Zuckerberg said that he “wouldn’t be surprised” if video becomes the next big thing. Five years ago, the majority of status updates were text, now they’re photos - two billion photos are shared over Facebook, WhatsApp and Instagram every day – and its likely that video will follow suit.

This trend is more obvious when you consider that a significant proportion of YouTube viewers are younger, and the more exposed you are to a specific medium, the more likely you’re going to take part (although the debate on whether teens care about Facebook still rages on).

Video as an ad service isn’t something that’s going to happen just yet. For now, the focus is on getting people used to seeing them in their news feed first before they’re introduced, and the same principle applies to Instagram as well.

How do you solve a problem like search?

For the vast quantities of information Facebook has on its site, it’s struggled to create a search product that properly utilises it. Graph Search was originally envisioned as the solution to Facebook’s woes, using relevant index points to provide context and recommendations to anything you search.

The ambition is to make search so comprehensive, it turns Facebook into a “cross-platform platform” but it’s still at the very early stages and it’s hard to see Facebook eventually making sense of it in the short- or even medium-term, especially since it has a trillion posts to index.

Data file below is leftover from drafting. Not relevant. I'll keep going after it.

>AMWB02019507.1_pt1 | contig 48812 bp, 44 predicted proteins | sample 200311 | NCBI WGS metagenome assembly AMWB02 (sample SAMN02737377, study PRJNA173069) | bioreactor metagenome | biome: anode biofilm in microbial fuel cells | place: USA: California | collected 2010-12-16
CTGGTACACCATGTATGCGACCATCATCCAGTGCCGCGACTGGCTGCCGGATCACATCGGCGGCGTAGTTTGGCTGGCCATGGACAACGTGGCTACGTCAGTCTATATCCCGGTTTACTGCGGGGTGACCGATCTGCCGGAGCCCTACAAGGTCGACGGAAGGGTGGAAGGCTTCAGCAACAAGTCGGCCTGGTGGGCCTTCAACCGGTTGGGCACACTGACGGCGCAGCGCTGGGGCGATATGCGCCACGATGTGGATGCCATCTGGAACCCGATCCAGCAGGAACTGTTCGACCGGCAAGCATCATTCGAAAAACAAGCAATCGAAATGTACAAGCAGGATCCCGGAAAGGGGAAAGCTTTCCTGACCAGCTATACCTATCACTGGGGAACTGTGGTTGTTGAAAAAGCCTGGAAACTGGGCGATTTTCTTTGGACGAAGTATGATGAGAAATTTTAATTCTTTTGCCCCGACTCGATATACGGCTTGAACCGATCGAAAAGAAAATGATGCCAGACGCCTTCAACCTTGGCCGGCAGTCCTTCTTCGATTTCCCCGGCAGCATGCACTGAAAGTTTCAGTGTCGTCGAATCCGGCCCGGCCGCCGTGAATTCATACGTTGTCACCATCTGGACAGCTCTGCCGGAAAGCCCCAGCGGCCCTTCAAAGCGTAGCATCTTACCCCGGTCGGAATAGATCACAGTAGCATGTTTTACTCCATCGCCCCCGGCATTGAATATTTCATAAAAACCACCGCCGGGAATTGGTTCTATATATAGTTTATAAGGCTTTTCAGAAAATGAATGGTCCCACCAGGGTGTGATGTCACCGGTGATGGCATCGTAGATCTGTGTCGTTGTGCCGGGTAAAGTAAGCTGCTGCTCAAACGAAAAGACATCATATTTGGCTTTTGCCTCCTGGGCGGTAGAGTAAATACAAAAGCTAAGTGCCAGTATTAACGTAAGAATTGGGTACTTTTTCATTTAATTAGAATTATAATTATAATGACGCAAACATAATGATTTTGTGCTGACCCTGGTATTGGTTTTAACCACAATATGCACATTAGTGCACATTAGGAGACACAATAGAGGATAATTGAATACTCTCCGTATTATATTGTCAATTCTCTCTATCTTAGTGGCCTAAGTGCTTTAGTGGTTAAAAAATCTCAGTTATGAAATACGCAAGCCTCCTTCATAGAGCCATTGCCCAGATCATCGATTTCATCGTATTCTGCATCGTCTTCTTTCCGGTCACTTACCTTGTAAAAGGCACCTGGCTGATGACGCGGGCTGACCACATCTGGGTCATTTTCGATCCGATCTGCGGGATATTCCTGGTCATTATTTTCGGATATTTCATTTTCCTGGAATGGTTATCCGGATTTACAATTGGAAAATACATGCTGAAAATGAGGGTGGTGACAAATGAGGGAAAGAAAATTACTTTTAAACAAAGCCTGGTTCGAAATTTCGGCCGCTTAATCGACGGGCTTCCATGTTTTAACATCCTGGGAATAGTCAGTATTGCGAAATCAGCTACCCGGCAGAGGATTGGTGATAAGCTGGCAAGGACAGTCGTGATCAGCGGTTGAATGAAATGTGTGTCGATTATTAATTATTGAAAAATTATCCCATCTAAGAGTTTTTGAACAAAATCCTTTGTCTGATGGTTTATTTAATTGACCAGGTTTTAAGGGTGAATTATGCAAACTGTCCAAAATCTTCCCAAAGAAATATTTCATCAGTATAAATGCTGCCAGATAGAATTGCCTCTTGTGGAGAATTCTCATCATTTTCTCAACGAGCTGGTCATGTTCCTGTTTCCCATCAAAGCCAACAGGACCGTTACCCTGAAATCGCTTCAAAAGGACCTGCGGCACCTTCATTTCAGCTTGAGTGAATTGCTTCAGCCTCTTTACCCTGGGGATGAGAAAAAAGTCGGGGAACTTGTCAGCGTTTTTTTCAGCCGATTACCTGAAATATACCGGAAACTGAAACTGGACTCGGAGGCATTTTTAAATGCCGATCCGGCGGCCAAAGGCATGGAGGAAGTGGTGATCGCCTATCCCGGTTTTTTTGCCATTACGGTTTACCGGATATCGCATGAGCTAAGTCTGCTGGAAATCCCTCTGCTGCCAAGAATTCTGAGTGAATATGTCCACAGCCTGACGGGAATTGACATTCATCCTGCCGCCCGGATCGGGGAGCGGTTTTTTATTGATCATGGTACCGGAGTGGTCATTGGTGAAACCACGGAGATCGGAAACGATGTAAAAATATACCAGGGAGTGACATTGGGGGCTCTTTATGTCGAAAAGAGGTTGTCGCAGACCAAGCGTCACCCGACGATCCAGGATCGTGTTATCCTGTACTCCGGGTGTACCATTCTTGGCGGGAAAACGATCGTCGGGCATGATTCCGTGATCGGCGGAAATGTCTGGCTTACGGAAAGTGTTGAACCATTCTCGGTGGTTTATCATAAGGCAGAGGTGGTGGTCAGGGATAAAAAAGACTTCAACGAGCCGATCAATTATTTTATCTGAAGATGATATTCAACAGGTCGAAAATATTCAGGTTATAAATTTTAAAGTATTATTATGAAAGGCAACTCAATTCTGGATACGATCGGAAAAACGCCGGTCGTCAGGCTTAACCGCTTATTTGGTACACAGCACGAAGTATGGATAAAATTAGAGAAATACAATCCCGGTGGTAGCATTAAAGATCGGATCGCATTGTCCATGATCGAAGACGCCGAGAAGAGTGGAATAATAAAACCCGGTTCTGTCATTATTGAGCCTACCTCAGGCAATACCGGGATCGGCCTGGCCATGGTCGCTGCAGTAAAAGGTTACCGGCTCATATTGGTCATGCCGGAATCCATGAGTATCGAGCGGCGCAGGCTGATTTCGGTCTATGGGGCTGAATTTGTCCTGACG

Facebook Zuckerberg speaking about Graph Search at the beginning of 2013, when it was first launched. Source: AP Photo/Jeff Chiu

No matter how many times you ask, WhatsApp isn’t ready to make money yet

When asked what plans Facebook had for the instant messaging app, the answer was the same as always: focus on growing users and then worry about monetising later. The app currently has 700 million active users and sees 30 billion messages sent every day, so Zuckerberg’s declaration that he wants them to reach a billion first before thinking about revenue doesn’t seem as far-fetched now.

What form that will take is unclear to even Facebook itself although Zuckerberg did described the challenge of growing and and monetising it “one of the intellectual challenges I’m really looking forward to” citing the way it brought ads onto Facebook itself (giving businesses pages first to see how they interact with users and then basing ads on that) as the method it will use.